It was one of those sicks — one where the head didn’t just throb, it felt as if it were being pummeled, as if it were being brutally, sadistically pounded upon, as if it were the floor for a step dancing competition and all the teams, maybe two hundred of them, were passionately, madly, dancing at once for the grand finale showcase where the winners had already been picked and now the dancing was just for showing off in the last-ditch aspiration that they could interest some unseen reality dancing show talent scout who just may be hiding in the crowd. It was one where the eyes gave up all hope of focus; one where the covers meant nothing to the chills. The slightest movement became a revolt of hurt; an aching anarchic rebellion of agony. He was so sick and had been for so long that his bed had become a form-fitting, tempurpedically molded permanent place of residence, of restlessness. The distance between the bed and the toilet a Sahara Desert of certain atrophied exhaustion.
But as sick as he was, it meant nothing really, at least nothing new. He was always sick. Just as the racking of one infection waned, the racking of a new one waxed. He was sick and sick was he. Sick was his no longer new norm; his way of living (so to speak). For him to not be sick was, well…sick.
And there was no hope that his sick would ever tire of making him sick. He went to bed each night sick, knowing without no longer ever thinking that he would wake up in the morning sick, if not sicker.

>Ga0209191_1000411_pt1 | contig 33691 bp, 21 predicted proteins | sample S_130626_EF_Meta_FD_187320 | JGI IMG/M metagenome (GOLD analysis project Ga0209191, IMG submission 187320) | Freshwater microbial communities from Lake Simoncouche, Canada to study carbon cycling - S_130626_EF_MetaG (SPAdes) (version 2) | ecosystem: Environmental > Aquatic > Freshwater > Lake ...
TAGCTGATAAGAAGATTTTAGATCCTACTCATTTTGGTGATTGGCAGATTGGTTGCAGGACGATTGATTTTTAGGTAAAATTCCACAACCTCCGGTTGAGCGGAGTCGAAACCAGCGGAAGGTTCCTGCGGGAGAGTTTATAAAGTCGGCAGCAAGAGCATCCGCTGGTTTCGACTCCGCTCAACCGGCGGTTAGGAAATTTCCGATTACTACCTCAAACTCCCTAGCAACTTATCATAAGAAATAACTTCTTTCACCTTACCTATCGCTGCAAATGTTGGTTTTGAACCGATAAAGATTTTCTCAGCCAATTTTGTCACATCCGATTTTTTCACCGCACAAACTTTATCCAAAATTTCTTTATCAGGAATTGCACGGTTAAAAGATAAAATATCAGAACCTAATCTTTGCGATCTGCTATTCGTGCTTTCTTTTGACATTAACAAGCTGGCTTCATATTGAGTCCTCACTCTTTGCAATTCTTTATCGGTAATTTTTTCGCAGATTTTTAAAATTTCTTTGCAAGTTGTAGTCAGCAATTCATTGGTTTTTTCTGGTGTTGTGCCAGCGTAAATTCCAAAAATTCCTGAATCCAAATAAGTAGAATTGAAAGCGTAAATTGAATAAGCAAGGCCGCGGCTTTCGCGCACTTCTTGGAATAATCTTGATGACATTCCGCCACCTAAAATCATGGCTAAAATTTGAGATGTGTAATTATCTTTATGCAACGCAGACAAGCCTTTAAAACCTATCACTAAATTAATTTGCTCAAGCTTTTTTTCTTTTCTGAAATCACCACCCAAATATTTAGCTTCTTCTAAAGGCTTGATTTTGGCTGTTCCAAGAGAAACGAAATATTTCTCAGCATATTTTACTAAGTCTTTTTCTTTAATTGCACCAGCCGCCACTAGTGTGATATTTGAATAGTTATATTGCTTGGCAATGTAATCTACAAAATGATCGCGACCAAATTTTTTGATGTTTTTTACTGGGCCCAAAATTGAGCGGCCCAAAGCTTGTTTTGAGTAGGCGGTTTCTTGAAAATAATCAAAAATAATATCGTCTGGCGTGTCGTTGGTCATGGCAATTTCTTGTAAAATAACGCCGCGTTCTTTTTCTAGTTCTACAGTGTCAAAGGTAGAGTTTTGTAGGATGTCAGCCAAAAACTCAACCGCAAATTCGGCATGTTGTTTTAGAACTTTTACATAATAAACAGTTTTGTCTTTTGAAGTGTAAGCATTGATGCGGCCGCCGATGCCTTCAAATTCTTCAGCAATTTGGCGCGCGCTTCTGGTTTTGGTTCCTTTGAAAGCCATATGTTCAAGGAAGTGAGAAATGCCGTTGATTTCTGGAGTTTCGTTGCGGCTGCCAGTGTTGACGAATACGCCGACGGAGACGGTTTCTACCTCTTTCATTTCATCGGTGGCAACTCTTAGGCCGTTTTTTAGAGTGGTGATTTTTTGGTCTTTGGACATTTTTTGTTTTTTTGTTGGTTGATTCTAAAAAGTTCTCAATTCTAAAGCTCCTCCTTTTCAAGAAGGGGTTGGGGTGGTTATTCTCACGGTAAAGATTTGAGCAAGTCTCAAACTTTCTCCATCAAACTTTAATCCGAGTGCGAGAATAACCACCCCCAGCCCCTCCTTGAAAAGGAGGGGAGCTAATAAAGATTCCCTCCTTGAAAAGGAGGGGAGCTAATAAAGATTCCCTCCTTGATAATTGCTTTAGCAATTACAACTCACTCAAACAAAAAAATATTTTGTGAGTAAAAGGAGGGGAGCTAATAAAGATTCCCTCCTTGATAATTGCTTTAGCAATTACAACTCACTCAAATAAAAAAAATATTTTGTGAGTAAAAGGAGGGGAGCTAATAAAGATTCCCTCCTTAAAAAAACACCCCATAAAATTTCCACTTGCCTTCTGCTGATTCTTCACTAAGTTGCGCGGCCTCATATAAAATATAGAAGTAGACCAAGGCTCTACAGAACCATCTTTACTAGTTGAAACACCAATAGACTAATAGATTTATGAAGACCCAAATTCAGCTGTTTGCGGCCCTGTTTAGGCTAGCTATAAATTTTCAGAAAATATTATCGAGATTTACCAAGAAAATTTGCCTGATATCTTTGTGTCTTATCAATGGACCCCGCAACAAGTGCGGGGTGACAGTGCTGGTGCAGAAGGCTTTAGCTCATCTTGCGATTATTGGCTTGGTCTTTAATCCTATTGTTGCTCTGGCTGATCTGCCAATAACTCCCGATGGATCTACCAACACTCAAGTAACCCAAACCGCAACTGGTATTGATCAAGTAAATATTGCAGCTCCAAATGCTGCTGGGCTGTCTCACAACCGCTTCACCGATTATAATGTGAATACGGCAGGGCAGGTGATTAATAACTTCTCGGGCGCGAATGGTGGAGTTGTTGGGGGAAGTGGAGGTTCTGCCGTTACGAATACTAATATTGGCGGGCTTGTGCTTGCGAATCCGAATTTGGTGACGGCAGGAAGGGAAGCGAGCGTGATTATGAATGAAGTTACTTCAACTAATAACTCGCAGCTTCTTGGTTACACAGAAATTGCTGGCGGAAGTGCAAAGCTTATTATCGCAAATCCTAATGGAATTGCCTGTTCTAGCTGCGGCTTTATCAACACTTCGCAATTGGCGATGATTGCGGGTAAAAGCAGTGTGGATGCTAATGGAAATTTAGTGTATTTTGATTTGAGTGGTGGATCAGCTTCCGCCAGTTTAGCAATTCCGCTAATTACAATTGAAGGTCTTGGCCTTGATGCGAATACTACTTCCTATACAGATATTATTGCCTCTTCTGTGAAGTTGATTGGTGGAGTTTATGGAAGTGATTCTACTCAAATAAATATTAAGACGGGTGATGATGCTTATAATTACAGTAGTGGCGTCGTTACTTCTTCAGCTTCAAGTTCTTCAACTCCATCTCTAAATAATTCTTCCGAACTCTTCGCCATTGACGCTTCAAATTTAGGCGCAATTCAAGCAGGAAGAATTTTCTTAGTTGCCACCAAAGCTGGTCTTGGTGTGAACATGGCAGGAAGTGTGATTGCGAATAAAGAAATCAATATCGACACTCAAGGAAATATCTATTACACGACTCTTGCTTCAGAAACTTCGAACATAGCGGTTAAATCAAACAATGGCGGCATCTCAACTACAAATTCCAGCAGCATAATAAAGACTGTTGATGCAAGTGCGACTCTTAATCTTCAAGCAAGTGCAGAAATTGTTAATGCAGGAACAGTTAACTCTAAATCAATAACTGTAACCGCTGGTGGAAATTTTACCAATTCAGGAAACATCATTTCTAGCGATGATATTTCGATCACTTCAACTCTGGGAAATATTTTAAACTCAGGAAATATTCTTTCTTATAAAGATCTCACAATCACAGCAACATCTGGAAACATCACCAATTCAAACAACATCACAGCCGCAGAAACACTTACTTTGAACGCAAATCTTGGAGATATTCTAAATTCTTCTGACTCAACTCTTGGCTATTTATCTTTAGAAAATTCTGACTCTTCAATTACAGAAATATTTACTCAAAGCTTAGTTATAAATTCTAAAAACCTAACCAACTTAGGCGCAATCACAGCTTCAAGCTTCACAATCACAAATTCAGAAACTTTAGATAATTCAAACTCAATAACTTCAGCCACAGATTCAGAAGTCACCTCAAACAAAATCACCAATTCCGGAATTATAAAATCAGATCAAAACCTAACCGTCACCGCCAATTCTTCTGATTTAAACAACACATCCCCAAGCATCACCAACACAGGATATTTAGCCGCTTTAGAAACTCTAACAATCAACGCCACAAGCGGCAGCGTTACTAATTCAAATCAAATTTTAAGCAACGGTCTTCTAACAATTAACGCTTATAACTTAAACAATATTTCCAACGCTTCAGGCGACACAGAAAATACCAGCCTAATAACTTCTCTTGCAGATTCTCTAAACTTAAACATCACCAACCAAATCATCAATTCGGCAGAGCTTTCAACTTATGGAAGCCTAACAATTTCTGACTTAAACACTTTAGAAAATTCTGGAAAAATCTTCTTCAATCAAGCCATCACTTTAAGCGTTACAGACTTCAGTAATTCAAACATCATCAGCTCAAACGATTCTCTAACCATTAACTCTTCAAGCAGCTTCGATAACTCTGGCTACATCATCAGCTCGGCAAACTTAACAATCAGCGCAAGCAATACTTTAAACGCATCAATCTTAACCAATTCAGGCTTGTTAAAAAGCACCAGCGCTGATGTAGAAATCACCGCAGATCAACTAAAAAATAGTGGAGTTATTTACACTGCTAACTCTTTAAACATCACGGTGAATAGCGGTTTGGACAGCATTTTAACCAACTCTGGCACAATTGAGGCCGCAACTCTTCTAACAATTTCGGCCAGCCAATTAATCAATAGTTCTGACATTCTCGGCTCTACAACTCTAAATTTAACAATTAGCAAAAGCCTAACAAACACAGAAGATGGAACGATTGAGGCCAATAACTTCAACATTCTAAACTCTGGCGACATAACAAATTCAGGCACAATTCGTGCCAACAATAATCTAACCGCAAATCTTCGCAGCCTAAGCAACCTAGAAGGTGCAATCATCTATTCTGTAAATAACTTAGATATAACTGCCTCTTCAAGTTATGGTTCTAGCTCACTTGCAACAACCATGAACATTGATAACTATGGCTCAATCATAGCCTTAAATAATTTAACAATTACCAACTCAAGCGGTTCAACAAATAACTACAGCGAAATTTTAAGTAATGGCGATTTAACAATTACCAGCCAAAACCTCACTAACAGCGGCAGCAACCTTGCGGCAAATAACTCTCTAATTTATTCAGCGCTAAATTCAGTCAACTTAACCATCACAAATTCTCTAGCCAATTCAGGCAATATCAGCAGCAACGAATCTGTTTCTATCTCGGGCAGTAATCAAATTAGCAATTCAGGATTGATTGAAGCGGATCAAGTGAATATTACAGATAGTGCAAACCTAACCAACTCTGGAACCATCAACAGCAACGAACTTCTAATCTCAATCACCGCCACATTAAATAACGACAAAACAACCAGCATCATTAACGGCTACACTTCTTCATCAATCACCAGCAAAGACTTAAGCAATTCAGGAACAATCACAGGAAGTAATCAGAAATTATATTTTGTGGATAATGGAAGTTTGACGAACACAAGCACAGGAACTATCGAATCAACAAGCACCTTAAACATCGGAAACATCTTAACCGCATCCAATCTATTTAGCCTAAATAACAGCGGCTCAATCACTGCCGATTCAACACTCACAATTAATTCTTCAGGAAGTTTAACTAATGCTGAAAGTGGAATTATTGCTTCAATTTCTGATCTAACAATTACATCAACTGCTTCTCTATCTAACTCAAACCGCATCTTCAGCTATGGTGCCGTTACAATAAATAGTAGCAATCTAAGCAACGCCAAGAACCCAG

Sick was both his is and his mortal will be.
Death would be his healing.
But some days were better than others. Some days the pounding would subside enough to where he could hear over the blood erupting in his ears. On those days he liked to reflect and mentally compose verse.
He liked haiku because he got to work out his brain both philosophically (at least his haiku were deep in his pained yet hopelessly pretentious mind) and mathematically with the whole 5/7/5 thing.
During his last Day of Haiku — a moon or two ago maybe…he couldn’t remember exactly when — he came up with a good one; at least it was one that he has since used to dwell upon during his brief moments of lucidity, when the pain ebbs just enough for reflection, but not enough for composition…
leaves obscure the path
pilgrims lost along the way
Buddha seems to smile
But today wasn’t one of those days, one of those haiku days, that is; today was one of those days, one of those sicker than sick days. One of those days of constant hurt. A day of pure, unadulterated and relentless pain.
They say that pain is God’s way of reminding us of all the good reasons for living.
Whenever he thought of that, whenever he could think through the pain, he had to laugh.
And even if it did set off a new revolt of hurt and ache, at least there was that.
Which is always better than pained crying.